Written by MARK JAEGER
Wednesday, 02 October 2013 18:18
Despite heated debate over Indian nicknames, Ozaukee High School moniker remains unchallenged
Republican legislators have proposed a law that would make it more difficult to force Wisconsin school districts to drop race-related nicknames, adding new fuel to the heated debate about racism in team mascots.
The legislation would take the teeth out of a state law adopted in 2010, which forced districts to defend the use of mascots or nicknames if as few as one person complained. That law was put into place when Democrats controlled the Legislature.
That bill was crafted by the Indian Mascot and Logo Task Force, which at the time noted that 36 Wisconsin school districts had race-based nicknames for their athletic teams. Several districts have changed their school mascots since the law was enacted.
Under the existing law, if a petition is filed, the district has the burden of proof of showing their mascot or nickname does not promote racial discrimination. A final ruling on whether a nickname must be dropped is made by the Department of Public Instruction.
Although the law created furor in some parts of the state, it hasn’t caused even a ripple of controversy in Ozaukee County.
The Ozaukee High School is the only county athletic program that draws on American Indian themes for its team nickname — the Warriors.
After several iterations over the years, the current Warrior logo depicts the profile of a feathered Indian brave.
When the 2010 law was enacted, Northern Ozaukee School District officials said they would address any concerns raised about the mascot.
No public objections were voiced.
Despite that, Supt. Blake Peuse said the district remains sensitive to the subliminal message its mascot and nickname relates.
“I think our stance on the Warrior name has always been about respect for the Native American culture and rich heritage,” said Peuse, who is in his second year leading the Fredonia district.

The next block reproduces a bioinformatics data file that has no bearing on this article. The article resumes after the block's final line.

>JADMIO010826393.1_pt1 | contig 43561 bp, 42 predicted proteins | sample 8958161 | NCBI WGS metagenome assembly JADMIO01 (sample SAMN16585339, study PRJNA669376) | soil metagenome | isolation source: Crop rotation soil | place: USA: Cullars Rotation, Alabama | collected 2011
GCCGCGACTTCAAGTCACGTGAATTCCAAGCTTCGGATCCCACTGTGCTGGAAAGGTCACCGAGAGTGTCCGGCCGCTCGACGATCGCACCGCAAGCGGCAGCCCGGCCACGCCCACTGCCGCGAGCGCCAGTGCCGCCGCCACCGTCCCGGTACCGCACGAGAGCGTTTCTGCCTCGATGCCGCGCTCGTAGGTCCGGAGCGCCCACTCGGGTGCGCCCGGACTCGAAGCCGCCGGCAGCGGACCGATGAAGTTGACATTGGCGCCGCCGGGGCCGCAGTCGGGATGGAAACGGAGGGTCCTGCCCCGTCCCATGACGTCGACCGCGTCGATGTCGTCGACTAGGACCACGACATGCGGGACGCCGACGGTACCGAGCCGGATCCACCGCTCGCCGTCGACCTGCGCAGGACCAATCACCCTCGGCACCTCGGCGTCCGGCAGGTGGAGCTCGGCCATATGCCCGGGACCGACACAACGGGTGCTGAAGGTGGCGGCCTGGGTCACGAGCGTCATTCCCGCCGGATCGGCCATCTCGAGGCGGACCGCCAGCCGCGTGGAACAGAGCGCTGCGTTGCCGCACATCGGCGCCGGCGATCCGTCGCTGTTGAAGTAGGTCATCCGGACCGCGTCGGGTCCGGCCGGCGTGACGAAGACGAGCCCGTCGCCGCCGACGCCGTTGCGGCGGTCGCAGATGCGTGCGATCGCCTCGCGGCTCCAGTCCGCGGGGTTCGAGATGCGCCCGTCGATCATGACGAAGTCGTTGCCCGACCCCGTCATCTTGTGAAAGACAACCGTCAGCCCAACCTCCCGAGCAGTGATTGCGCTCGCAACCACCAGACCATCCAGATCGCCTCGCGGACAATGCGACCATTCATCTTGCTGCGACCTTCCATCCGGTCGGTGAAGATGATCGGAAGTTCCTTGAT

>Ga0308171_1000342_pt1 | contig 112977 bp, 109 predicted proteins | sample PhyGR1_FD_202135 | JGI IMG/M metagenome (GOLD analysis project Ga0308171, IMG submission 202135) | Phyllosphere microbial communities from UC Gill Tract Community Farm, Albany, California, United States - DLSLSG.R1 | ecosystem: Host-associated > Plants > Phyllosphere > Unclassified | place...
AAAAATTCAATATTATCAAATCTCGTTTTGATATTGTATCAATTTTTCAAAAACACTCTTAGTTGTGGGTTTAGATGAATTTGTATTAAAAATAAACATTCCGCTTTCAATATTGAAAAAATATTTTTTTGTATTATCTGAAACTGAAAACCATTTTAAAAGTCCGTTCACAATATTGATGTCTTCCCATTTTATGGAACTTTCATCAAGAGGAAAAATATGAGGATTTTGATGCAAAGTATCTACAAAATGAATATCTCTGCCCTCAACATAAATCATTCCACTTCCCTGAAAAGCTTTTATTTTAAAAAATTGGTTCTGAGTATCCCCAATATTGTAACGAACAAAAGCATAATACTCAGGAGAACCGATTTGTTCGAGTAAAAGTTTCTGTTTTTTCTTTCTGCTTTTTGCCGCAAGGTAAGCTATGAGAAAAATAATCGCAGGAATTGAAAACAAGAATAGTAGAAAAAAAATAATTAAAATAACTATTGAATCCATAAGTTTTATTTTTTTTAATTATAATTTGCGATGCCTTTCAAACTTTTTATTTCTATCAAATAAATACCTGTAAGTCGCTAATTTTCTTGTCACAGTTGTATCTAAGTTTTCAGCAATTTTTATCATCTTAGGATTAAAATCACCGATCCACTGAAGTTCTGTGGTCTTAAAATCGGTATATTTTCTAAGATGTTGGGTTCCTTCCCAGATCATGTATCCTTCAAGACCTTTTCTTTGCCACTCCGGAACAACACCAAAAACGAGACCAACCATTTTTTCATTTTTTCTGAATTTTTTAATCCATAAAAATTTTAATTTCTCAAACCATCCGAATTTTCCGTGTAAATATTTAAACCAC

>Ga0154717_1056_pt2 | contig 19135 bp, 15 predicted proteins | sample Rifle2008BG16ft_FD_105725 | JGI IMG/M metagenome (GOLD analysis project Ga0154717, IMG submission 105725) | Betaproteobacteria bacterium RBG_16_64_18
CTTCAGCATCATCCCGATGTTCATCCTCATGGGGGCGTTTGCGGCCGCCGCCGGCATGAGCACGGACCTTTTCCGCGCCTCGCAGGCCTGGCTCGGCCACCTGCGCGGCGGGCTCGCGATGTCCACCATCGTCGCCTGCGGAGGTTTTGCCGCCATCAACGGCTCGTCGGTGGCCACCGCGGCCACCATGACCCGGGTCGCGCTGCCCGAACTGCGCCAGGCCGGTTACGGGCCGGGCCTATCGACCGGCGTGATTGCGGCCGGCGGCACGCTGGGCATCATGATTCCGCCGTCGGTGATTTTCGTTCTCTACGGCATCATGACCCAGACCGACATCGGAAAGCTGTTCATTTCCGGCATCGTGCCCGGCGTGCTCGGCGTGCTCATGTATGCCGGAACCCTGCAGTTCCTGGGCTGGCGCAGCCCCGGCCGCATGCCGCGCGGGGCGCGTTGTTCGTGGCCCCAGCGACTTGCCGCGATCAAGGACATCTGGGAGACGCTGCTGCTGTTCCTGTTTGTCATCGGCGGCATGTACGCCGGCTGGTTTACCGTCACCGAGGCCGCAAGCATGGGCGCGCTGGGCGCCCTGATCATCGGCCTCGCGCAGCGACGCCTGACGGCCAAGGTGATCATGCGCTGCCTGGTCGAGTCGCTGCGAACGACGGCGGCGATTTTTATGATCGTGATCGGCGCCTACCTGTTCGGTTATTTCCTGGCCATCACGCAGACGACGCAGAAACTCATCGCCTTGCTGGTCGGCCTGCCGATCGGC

“We take very seriously the ability to carry on a prestigious name for so many years and would like to remain as is for the present time. If we were to hear comments that requested us to change the name, we would certainly give those comments great credence and consider options accordingly.”
The Grafton School District sidestepped the mascot issue in 1998 with a subtle change.
The Grafton High School sports team formerly used the nickname Blackhawks, a tribute to the Sauk tribal chief.
With little fanfare, the school changed its nickname to the Black Hawks, using a fierce bird as its new mascot.
The Legislature is expected to soon consider the revised mascot law authored by Representatives Stephen Nass of Whitewater, Dave Craig of Big Bend and Mary Lazich of New Berlin.
The most critical change would require the equivalent of at least 10% of the student population sign a petition demanding a hearing on a school mascot or name change.
If that number of signatures is obtained, the challenge would be brought before the state Department of Administration rather than the DPI.
Image Information: THE WARRIOR MASCOT is featured prominently on the entry sign at Ozaukee High School. The sign designates the Fredonia school as “Home of the Warriors.” Photo by Sam Arendt